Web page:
Federal Territories of Malaysia
This article relies largely or entirely on a single source. (December 2020)
|Federal territories||Kuala Lumpur|
|Designated||Kuala Lumpur: 1 February 1974|
Labuan: 16 April 1984
Putrajaya: 1 February 2001
|Consolidated under the Ministry||27 March 2004|
|• Total||381.65 km2 (147.36 sq mi)|
|• Density||4,198.6/km2 (10,874/sq mi)|
|National postal code|
|Area code(s)||03a |
|Motto||Maju dan Sejahtera|
'Progressive and Prosperous'
|Anthem||Wilayah Persekutuan Maju dan Sejahtera|
|Administered by the||Ministry of the Federal Territories|
|License plate||Kuala Lumpur|
W and V
PUTRAJAYA and F
|a Kuala Lumpur and Putrajaya |
The Federal Territories (Malay: Wilayah Persekutuan) in Malaysia comprise three territories—Kuala Lumpur, Labuan, and Putrajaya—governed directly by the Federal Government of Malaysia. Kuala Lumpur is the national capital of Malaysia, Putrajaya is the administrative capital, and Labuan is an offshore international financial centre. Kuala Lumpur and Putrajaya are enclaves in the state of Selangor, while Labuan is an island off the coast of Sabah.
The territories fall under the jurisdiction of the Ministry for the Federal Territories. Originally the Federal Territory Ministry was established in 1979 and was in charge of planning and administration of Kuala Lumpur and Klang Valley. In 1981, the FT Ministry has been re-established under the Prime Minister's Office which acts as the Planning Unit of Klang Valley. In 2004, FT Ministry is then again formed into a full-fledged ministry which focuses on the development of Kuala Lumpur, Labuan and Putrajaya.
Kuala Lumpur, the state capital of Selangor, became the national capital of the Federation of Malaya (and later Malaysia) in 1948. Since independence in 1957, the federal as well as the Selangor state ruling party had been the Alliance (later the Barisan Nasional). However, in the 1969 elections the Alliance, while retaining control of the federal government, lost its majority in Selangor to the opposition. The same election also resulted in a major race riot in Kuala Lumpur.
It was realised that if Kuala Lumpur remained part of Selangor, clashes between the federal and the Selangor state government might arise when they are controlled by different parties. The solution was to separate Kuala Lumpur from the state and place it under direct federal rule. On 1 February 1974, the Federal Territory of Kuala Lumpur Agreement was signed, and Kuala Lumpur became the first federal territory of Malaysia.
The cession of Kuala Lumpur had the effect of securing the Selangor state government for the Barisan Nasional until the 2008 general election. The separation of Kuala Lumpur meant that Kuala Lumpur voters lost representation in the Selangor State Legislative Assembly and could only vote for representation in the Parliament of Malaysia.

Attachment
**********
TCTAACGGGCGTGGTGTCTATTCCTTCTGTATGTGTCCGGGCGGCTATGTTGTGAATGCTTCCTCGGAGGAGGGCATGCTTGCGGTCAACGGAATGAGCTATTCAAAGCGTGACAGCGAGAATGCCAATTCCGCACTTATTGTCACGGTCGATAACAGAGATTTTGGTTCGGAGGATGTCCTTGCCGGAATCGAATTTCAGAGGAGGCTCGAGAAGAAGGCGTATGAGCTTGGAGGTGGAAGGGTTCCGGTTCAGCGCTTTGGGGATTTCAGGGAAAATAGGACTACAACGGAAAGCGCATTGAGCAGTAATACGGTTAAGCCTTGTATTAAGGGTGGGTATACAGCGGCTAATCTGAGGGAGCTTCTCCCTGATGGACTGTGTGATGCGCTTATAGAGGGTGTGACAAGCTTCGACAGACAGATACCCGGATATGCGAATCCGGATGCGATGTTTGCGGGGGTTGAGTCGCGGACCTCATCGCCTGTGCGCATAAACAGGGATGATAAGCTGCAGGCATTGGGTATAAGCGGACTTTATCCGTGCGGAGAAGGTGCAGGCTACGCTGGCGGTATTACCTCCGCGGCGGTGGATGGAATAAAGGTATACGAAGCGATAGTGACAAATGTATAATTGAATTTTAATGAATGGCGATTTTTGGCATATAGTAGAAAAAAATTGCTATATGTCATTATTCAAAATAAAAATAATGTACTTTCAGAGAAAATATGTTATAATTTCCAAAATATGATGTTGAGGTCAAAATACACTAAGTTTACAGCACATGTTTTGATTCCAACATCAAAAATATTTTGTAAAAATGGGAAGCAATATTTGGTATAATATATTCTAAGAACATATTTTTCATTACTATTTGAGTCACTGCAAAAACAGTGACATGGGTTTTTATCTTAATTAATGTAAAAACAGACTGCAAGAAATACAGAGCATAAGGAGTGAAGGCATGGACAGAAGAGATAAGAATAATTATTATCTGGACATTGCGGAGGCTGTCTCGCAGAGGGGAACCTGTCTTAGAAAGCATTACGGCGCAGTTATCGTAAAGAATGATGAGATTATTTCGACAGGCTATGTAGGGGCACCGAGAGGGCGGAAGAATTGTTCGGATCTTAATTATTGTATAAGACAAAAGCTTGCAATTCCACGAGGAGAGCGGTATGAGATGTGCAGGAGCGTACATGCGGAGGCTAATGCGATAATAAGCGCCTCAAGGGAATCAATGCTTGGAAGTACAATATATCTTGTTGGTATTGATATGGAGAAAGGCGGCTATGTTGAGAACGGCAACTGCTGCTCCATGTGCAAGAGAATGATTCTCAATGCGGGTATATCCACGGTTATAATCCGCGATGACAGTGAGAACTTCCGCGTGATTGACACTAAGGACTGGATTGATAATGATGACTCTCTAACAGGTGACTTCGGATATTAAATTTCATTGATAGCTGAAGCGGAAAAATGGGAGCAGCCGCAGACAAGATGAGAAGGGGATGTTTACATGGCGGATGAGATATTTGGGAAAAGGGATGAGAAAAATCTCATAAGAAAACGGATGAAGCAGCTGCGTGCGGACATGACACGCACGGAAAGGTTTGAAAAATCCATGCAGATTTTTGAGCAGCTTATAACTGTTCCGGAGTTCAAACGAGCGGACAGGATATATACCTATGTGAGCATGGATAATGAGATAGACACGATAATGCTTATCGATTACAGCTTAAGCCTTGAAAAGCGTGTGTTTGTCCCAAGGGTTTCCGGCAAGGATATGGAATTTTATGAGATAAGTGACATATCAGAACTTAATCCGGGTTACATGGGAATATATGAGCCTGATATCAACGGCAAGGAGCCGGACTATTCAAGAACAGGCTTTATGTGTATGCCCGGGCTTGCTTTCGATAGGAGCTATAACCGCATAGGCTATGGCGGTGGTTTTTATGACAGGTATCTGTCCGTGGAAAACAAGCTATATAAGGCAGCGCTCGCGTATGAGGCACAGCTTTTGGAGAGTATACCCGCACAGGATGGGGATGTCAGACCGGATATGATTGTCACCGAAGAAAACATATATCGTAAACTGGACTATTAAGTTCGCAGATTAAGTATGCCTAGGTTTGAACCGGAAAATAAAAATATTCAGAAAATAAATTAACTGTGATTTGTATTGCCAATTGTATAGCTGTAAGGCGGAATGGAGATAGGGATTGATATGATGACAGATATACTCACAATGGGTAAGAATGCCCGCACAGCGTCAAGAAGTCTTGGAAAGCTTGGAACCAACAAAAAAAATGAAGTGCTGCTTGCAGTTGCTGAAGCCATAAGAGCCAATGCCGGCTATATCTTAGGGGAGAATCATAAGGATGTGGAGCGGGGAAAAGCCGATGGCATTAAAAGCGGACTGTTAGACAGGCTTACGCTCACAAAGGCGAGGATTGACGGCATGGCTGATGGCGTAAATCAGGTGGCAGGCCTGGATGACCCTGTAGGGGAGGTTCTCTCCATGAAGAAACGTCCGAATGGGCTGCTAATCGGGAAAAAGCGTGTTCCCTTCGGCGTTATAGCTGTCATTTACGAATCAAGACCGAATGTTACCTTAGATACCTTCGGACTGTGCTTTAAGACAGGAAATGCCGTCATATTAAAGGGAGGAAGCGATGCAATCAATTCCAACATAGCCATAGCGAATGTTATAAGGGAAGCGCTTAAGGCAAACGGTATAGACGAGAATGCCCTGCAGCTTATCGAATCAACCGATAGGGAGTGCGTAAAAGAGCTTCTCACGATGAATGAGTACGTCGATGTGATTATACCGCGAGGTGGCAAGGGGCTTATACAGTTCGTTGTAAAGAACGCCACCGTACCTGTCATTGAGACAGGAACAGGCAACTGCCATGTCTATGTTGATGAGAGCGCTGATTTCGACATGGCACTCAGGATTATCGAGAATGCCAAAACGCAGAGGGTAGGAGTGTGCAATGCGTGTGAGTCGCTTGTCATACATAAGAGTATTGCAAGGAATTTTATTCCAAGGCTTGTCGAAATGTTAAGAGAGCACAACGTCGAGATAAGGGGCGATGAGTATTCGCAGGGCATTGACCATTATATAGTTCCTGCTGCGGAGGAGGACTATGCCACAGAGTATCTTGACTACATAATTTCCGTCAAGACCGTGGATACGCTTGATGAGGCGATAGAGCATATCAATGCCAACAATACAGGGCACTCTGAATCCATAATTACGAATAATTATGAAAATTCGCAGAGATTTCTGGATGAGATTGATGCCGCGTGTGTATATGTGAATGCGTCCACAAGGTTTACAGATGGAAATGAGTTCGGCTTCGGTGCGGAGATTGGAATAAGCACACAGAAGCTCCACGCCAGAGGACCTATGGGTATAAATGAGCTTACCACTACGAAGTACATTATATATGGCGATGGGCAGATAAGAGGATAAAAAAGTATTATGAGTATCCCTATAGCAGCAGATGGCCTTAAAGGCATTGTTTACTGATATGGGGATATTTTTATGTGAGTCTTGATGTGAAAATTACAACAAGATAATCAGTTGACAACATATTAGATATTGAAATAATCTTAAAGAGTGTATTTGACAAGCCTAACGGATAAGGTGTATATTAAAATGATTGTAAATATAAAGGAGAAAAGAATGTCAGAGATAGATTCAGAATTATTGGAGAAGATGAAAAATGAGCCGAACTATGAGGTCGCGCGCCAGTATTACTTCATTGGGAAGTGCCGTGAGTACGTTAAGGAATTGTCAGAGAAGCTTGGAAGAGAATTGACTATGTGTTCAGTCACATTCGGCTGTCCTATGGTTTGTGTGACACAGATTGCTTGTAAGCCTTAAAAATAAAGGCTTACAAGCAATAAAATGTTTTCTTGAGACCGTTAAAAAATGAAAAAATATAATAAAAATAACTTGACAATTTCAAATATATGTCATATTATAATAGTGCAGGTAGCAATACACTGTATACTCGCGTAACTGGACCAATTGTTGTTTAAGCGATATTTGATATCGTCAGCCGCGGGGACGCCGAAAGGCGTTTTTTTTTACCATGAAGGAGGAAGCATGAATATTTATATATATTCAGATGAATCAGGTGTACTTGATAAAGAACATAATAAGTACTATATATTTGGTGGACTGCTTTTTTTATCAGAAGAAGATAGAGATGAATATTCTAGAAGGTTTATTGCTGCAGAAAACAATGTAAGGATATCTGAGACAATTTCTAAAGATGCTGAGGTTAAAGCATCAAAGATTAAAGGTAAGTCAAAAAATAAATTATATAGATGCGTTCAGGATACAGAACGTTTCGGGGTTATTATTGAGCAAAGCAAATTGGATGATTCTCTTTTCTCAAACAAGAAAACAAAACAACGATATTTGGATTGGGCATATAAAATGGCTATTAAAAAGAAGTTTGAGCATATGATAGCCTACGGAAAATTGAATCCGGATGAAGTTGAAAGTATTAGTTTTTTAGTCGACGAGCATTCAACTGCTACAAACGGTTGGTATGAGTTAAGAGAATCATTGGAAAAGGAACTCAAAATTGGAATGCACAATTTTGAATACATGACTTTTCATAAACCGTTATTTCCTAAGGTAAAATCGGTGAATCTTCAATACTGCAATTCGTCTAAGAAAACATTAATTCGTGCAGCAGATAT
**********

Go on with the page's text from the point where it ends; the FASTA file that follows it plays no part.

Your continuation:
Putrajaya is a planned city, designed to replace Kuala Lumpur as the seat of the federal government. Sultan Salahuddin, who was serving as the Yang di-Pertuan Agong at that time, was asked again to cede land to the federal government. Putrajaya became the third federal territory on 1 February 2001.
In the recent years, efforts were made to forge a common identity for the three federal territories. A flag of Federal Territory was introduced to represent the federal territories as a whole. During the 2006 Sukma Games in Kedah, Kuala Lumpur, Labuan and Putrajaya merged into the unified contingent of Federal Territories.
Flag and anthem
The official anthem of the territories is "Maju dan Sejahtera", which means "Progress and Prosperity".
Apart from the flag of Federal Territories, each federal territory has its own flag.
Sport associations in the Federal Territories
Sport complexes in the Federal Territories
- Federal Territories Day
- Federal Territories Day
- Pesta Kaamatan
- Federal Territories Day
Federal Parliament Seats
List of Federal Territories representatives in the Federal Parliament (Dewan Rakyat)
|Parliament||Seat Name||Member of Parliament||Party||Area|
|P114||Kepong||Lim Lip Eng||Pakatan Harapan (DAP)||Kuala Lumpur|
|P115||Batu||P Prabakaran||Pakatan Harapan (PKR)|
|P116||Wangsa Maju||Tan Yee Kew||Pakatan Harapan (PKR)|
|P117||Segambut||Hannah Yeoh Tseow Suan||Pakatan Harapan (DAP)|
|P118||Setiawangsa||Nik Nazmi Nik Ahmad||Pakatan Harapan (PKR)|
|P119||Titiwangsa||Rina Mohd. Harun||Perikatan Nasional (PPBM)|
|P120||Bukit Bintang||Fong Kui Lun||Pakatan Harapan (DAP)|
|P121||Lembah Pantai||Ahmad Fahmi Mohamed Fadzil||Pakatan Harapan (PKR)|
|P122||Seputeh||Teresa Kok Suh Sim||Pakatan Harapan (DAP)|
|P123||Cheras||Tan Kok Wai||Pakatan Harapan (DAP)|
|P124||Bandar Tun Razak||Kamaruddin Jaffar||Perikatan Nasional (PPBM)|
|P125||Putrajaya||Tengku Adnan Tengku Mansor||Barisan Nasional (UMNO)||Putrajaya|
- "Kementerian Wilayah Persekutuan - Latar Belakang". web.archive.org. 16 July 2021. Retrieved 10 September 2021.
- Kaur, Dashveenjit (31 January 2019). "The journey of Putrajaya — Malaysia's jewel capital city". The Malaysian Reserve. Retrieved 12 December 2020.
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